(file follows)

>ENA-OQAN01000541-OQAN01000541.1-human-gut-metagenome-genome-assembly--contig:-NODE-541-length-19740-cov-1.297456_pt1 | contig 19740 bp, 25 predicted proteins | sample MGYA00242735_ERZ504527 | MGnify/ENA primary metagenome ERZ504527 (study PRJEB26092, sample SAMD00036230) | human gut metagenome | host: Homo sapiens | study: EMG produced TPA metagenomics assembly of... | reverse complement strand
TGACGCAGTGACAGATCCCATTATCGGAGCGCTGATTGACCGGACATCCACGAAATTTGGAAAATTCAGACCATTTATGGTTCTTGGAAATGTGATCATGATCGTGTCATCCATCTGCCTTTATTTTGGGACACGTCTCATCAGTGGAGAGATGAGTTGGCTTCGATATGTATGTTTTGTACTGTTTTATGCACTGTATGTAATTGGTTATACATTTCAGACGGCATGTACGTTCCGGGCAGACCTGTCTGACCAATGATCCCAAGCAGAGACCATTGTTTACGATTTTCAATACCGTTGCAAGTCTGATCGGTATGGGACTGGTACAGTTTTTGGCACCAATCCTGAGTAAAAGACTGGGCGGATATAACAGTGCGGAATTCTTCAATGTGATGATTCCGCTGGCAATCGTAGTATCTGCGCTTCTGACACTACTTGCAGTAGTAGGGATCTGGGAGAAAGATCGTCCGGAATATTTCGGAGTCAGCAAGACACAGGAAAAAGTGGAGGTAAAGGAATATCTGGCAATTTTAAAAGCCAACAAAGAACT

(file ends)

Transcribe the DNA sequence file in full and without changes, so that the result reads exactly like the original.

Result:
>ENA-OQAN01000541-OQAN01000541.1-human-gut-metagenome-genome-assembly--contig:-NODE-541-length-19740-cov-1.297456_pt1 | contig 19740 bp, 25 predicted proteins | sample MGYA00242735_ERZ504527 | MGnify/ENA primary metagenome ERZ504527 (study PRJEB26092, sample SAMD00036230) | human gut metagenome | host: Homo sapiens | study: EMG produced TPA metagenomics assembly of... | reverse complement strand
TGACGCAGTGACAGATCCCATTATCGGAGCGCTGATTGACCGGACATCCACGAAATTTGGAAAATTCAGACCATTTATGGTTCTTGGAAATGTGATCATGATCGTGTCATCCATCTGCCTTTATTTTGGGACACGTCTCATCAGTGGAGAGATGAGTTGGCTTCGATATGTATGTTTTGTACTGTTTTATGCACTGTATGTAATTGGTTATACATTTCAGACGGCATGTACGTTCCGGGCAGACCTGTCTGACCAATGATCCCAAGCAGAGACCATTGTTTACGATTTTCAATACCGTTGCAAGTCTGATCGGTATGGGACTGGTACAGTTTTTGGCACCAATCCTGAGTAAAAGACTGGGCGGATATAACAGTGCGGAATTCTTCAATGTGATGATTCCGCTGGCAATCGTAGTATCTGCGCTTCTGACACTACTTGCAGTAGTAGGGATCTGGGAGAAAGATCGTCCGGAATATTTCGGAGTCAGCAAGACACAGGAAAAAGTGGAGGTAAAGGAATATCTGGCAATTTTAAAAGCCAACAAAGAACT